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The Importance of Being Wilde at Heart: Book Launch

Organizer: A/P/A Institute at NYU
New York, NY United States
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Add to Calendar 09/19/2019 07:00 PM 09/19/2019 09:00 PM America/New_York The Importance of Being Wilde at Heart: Book Launch More detail: https://apa.nyu.edu/event/the-importance-of-being-wilde-at-heart-book-launch/ , New York, NY

Presented by the Asian American Writers’ Workshop. Co-sponsored by the Asian/Pacific/American Institute at NYU.

Celebrate the launch of R. Zamora Linmark‘s debut young adult novel The Importance of Being Wilde at Heart (Delacorte/Random House, 2019), which follows a seventeen-year-old boy’s journey through first love and first heartbreak. Linmark sets this teenage romance in a fictional post-war Pacific Island nation ruled by a neighboring superpower, with which it shares a highly militarized border. “Everything, from…compulsory military service to the banning of books, feels authentic and heightens the stakes of the burgeoning gay romance,” writes Kirkus. The reading will be followed by a moderated discussion with Gina Apostol.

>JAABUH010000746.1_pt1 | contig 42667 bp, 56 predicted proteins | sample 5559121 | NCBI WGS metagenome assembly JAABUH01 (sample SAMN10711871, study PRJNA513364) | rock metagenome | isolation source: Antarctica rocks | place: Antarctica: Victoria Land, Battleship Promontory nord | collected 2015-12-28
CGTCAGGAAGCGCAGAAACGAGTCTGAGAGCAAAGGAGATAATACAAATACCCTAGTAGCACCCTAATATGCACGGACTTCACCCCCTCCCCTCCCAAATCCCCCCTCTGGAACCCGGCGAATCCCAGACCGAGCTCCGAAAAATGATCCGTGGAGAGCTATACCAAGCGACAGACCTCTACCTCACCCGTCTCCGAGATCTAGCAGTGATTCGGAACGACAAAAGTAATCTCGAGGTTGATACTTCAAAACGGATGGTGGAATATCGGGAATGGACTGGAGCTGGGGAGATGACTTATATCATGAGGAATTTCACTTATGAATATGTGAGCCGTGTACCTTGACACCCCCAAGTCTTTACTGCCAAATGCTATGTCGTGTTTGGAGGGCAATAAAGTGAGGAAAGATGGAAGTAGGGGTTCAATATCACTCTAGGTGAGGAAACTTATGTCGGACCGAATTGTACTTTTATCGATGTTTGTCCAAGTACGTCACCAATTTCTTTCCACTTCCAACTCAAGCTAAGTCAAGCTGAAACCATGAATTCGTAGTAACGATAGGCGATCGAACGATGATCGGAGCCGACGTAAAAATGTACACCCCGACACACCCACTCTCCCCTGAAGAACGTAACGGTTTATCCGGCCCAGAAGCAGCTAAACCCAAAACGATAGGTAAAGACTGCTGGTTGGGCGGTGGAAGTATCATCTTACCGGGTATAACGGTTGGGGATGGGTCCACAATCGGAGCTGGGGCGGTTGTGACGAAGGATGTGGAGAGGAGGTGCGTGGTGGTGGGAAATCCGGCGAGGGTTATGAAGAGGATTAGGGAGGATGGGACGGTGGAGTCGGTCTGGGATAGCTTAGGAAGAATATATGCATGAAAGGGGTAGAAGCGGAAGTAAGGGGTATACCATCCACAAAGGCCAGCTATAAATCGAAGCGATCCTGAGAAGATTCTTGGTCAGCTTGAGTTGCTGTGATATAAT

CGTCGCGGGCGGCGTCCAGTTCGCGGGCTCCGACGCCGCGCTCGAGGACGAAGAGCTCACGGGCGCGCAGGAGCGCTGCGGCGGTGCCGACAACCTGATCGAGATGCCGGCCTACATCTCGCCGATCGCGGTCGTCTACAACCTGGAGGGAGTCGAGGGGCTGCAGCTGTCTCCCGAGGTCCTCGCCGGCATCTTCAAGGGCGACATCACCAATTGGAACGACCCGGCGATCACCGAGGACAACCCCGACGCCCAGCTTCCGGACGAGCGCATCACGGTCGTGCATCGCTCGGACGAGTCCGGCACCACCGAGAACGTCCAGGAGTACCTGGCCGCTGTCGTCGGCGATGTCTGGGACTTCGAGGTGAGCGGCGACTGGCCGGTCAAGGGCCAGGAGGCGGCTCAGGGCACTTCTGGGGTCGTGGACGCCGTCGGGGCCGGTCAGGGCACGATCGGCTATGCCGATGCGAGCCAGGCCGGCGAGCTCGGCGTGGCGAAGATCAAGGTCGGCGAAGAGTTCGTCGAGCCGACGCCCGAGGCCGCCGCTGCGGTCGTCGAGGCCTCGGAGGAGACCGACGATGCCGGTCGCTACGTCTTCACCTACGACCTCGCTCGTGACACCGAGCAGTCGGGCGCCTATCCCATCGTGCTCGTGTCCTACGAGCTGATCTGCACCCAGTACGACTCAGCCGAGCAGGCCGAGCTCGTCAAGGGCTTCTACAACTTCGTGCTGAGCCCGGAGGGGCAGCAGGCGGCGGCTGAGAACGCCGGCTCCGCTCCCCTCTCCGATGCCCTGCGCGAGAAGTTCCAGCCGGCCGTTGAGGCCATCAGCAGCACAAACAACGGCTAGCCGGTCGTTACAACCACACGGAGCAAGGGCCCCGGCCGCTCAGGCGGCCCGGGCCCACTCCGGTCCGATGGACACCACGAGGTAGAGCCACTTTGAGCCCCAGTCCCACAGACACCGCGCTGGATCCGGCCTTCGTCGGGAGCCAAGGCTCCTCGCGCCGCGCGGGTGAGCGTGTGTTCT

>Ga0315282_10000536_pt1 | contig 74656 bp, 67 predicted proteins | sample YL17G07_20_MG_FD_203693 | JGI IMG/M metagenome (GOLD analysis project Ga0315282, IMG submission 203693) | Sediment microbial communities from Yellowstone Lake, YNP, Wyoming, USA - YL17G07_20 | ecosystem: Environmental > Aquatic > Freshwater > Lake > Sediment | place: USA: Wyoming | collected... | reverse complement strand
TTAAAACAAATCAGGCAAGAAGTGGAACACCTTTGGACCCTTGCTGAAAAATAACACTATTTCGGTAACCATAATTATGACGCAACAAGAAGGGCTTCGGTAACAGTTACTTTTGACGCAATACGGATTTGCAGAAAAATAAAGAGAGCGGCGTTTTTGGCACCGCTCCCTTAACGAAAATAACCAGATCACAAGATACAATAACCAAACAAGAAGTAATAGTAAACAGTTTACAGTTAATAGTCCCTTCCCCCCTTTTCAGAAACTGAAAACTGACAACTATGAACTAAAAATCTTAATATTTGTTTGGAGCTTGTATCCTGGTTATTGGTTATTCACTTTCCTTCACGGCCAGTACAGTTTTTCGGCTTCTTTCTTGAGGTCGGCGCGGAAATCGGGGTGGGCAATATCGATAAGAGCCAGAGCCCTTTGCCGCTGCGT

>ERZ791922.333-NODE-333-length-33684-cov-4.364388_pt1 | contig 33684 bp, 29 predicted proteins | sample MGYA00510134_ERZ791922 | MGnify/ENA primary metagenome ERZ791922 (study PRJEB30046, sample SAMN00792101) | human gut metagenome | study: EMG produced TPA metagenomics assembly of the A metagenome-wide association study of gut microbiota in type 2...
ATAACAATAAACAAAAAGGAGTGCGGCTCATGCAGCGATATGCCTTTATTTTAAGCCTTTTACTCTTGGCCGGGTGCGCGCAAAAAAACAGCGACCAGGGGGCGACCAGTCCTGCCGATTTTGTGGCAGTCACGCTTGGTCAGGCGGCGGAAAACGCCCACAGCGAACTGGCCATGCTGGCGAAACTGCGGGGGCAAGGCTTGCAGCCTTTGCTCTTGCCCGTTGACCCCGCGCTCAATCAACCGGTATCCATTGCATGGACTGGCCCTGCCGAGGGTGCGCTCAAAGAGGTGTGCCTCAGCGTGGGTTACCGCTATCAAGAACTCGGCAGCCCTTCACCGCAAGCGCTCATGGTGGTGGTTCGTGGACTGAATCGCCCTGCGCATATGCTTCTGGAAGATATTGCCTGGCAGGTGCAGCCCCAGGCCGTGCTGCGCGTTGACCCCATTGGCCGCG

R. Zamora Linmark is the author of The Importance of Being Wilde at Heart (Delacorte/Random House, 2019). He has also published the novels Rolling the R’s (Kaya Press, 1995, 2016), which he has adapted for the stage, and Leche (Coffee House Press, 2011), and four poetry collections, most recently, Pop Vérité (2017), all from Hanging Loose Press. He divides his time between Honolulu, Hawaii, and Baguio, Philippines.

Publishers’ Weekly named Gina Apostol‘s Insurrecto (Penguin Random House, 2019) one of the Ten Best Books of 2018. The New York Times calls Insurrecto, “a bravura performance…Apostol is a magician with language (think Borges, think Nabokov)….” Her third book, Gun Dealers’ Daughter (W. W. Norton & Company, 2012), won the 2013 PEN/Open Book Award and was shortlisted for the William Saroyan International Prize. Apostol’s first two novels, Bibliolepsy (University of the Philippines Press, 1997) and The Revolution According to Raymundo Mata (Anvil Publishing, 2009), both won the Juan Laya Prize for the Novel (Philippine National Book Award). Her most recent work uses her research on the Philippine-American War to cast a lens on our contemporary times. She lives in New York City and western Massachusetts and grew up in Tacloban, Philippines. She teaches at the Fieldston School.

This venue is wheelchair accessible. No stairs. Direct elevator from ground floor to sixth floor. We strongly encourage all participants of the space/event to be scent-free. If you all have any other specific questions about accessibility or requesting priority seating, please email Tiffany Le at tle@aaww.org.